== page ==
Simpler business setup vital for economic growth

HARARE - While the words economic empowerment and development have been thrown around over the past decade-plus, it seems the focus has been on somewhat exciting and novel initiatives as opposed to reviewing the inefficiencies and bottlenecks in the current system.

Most of these models are incompatible with the 21st Century and thus continue to stifle the creation of new businesses and exploitation of the vast opportunities in Zimbabwe.

This has been evidenced, of late, by the inability of the country to attract investment into the critical areas of the economy as well as the continued closure of Zimbabwean businesses over the last three years.

This situation has culminated with what has now been termed the “vendors phenomenon” where the majority of Zimbabwe’s able and creative population has been forced divert their energies into “unsanctioned” economic activity, operating illegal taxis and selling everything from cell phone accessories, rat and cockroach poison, bananas and tomatoes to second hand clothes on the streets.

It is estimated that 80 percent of vendors in Harare are between the ages of 18 and 50.

Harare’s Central Business District has now been overrun by not only vendors but also “the mushikashika” — the new modes of urban transportation (Small Japanese sedans and station wagons designed to carry four passengers but now illegally shuttle up to seven or eight people!) from the Fourth Street to Copacabana and Market Square kombi ranks.

This chaos along with the usual concerns of perennial water and electricity shortages has become the norm.

As the current situation continues to spiral out of control, usual service delivery which includes safe reliable modern transportation or even a subway system in a well-organised clean garden city akin to Singapore seems more of a dream not be realised any time soon — at least in our lifetime.

The solutions to Zimbabwe’s issues are quite straightforward. Politics aside, the nation needs a reviewed national strategy that includes a set of rules that make starting and running a business simple for anyone, whether Zimbabwean or not. We cannot say we want investment on one hand and on the other expect businesspeople to come to Zimbabwe and wait for three to four weeks before their business is set up when it can be done simpler elsewhere. After all, Zimbabwe is not the only place in the world where opportunities exist!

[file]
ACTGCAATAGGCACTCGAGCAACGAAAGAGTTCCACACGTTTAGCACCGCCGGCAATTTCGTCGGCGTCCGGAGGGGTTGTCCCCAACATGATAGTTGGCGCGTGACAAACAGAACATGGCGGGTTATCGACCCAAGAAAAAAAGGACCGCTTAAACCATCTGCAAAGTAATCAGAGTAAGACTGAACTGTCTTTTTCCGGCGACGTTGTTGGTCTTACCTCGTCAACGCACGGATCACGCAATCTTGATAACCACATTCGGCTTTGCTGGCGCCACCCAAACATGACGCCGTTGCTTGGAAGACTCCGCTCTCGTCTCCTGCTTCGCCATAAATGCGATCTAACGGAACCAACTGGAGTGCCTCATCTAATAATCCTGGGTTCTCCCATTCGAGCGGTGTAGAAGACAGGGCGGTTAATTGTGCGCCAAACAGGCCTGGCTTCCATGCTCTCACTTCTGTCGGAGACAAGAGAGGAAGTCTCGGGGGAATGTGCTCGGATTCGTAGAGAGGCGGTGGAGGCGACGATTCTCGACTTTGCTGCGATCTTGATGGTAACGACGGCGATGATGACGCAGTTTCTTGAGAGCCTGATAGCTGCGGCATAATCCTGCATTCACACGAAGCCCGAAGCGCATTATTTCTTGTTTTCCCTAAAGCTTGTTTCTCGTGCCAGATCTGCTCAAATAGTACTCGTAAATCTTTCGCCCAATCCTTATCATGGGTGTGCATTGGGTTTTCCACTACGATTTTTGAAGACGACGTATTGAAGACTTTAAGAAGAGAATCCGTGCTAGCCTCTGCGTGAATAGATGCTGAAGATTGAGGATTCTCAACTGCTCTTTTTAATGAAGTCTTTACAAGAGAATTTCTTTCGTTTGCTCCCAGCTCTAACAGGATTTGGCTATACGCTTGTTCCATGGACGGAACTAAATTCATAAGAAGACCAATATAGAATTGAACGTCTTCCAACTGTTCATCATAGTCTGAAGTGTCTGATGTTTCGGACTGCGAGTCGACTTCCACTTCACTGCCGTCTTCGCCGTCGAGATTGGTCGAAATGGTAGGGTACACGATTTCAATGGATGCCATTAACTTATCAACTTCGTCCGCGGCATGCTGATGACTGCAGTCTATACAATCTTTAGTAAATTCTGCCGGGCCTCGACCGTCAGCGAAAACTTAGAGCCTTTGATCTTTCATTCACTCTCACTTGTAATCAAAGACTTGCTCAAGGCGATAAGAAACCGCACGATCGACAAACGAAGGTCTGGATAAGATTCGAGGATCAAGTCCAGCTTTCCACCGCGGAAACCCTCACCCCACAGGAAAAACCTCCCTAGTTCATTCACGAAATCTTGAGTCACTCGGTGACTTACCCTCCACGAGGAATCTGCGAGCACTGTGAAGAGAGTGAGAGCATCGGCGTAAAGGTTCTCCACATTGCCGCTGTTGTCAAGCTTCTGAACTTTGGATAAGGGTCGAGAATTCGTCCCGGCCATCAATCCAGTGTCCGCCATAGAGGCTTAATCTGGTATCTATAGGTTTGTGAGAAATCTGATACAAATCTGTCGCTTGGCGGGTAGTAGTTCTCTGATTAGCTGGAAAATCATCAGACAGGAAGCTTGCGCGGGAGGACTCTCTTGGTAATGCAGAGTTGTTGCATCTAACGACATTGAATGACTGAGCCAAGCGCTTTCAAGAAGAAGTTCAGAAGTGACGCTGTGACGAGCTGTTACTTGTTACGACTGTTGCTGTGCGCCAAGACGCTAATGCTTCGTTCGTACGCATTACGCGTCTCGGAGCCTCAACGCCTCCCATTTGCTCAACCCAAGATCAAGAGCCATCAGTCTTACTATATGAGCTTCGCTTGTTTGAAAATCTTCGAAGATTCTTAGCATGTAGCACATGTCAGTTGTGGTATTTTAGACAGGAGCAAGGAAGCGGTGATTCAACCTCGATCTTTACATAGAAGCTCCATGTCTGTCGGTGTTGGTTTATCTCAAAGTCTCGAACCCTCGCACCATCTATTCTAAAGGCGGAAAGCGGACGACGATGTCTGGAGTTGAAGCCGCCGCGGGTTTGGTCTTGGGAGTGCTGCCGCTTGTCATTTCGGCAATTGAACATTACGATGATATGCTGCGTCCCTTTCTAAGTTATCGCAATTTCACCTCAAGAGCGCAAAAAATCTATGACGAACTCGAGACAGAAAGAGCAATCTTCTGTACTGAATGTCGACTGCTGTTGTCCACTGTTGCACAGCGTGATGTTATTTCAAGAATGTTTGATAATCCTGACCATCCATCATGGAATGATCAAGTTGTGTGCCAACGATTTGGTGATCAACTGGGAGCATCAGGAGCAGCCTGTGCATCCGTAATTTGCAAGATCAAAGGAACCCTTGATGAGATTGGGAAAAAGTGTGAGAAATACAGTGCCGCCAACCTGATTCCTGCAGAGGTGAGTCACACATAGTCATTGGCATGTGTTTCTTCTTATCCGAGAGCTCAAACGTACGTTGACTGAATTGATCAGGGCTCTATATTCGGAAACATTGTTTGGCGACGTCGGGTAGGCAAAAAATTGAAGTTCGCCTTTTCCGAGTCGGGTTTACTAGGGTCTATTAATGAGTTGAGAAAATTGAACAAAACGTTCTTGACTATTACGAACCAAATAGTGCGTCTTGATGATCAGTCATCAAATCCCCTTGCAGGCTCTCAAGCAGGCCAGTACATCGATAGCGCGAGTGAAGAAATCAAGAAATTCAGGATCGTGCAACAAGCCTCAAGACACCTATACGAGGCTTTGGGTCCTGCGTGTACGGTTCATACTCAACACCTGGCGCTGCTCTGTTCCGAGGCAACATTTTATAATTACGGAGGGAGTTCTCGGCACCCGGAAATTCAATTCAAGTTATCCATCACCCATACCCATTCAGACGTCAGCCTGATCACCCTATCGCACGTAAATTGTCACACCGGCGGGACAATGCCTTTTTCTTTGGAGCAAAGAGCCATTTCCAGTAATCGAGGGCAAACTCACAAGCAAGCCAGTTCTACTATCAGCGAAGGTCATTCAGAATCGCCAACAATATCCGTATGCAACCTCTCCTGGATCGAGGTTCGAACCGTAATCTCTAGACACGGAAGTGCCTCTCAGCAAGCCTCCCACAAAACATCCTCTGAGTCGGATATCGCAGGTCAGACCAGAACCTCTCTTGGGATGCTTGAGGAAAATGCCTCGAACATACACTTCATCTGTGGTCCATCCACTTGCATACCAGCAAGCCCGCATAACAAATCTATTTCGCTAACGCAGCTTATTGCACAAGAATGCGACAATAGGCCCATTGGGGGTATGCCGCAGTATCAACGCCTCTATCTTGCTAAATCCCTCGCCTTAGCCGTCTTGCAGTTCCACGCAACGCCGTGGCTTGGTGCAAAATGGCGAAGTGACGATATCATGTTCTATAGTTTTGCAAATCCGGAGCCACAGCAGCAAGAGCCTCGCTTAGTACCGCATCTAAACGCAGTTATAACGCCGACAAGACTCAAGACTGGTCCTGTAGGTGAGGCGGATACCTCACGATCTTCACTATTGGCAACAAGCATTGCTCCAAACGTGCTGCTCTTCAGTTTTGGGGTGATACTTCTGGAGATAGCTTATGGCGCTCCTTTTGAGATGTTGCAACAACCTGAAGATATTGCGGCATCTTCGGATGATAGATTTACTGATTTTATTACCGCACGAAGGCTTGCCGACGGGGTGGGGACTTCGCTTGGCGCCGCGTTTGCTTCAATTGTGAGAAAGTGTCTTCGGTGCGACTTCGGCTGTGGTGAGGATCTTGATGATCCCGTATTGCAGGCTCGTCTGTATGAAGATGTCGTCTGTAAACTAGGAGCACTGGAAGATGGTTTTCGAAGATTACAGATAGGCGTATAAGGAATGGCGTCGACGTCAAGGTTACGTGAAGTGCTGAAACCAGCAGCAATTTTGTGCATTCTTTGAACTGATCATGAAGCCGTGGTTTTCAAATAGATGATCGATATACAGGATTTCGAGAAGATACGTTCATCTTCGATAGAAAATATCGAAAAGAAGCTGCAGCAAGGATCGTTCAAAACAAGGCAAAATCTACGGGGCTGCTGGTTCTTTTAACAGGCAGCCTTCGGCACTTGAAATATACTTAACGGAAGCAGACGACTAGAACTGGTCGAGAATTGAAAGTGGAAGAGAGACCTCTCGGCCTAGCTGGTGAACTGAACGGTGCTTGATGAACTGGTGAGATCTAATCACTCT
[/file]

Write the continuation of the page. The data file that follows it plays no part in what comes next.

The world has become smaller and investors and money can move easily across regions and settle where the rules suit them best.

One of the first indicators to any businessperson wanting to invest in a country looks at is the state of local businesses as well as the ease at which Zimbabweans set up businesses in their own country.  We cannot think it is possible to attract investment if our businesses at home are dying and the processes to register a business, pay tax and open a bank account are prohibitive for Zimbabweans.

There needs to be greater effort to grow existing Zimbabwean businesses and a simpler platform to create new ones. The rules need to be plain at best, doing away with stale and mundane requirements such as “proof of residence” and cutting the number of steps and time in the business setup process.

Rwanda is a shining example of progress in this area. In 2015 the country ranked as the third easiest place to do business in Africa according to the World Bank’s Ease of Doing Business report.

It takes anywhere from 24 hours to a maximum of three days to set up a business, with a company bank account being opened instantly with minimum paper work and registration with the Rwanda Revenue Authority and a Tax Identification Number being awarded within 30 minutes.

Rwanda also ranks 4th in the world on the ability of businesses in Rwanda to access credit.

A conducive business environment is therefore vital not only to attract Foreign Direct Investment, but also to grow Zimbabwean businesses.

The regulations we set need to be clear and in line with world standards accentuating our ability to compete on a global scale not an African scale.

    Comments (1)

    well said, my brethren! if the ministers and other people of influence would responsible would read this! our business systems are archaic, really. There is need to reform them.it is sad that we are worlds apart with such small emerging countries as rwanda. your keen observation is invaluable. it is the thin dividing line between recovery and siding deeper into a quagmire that the country is in.

    edika - 22 July 2015

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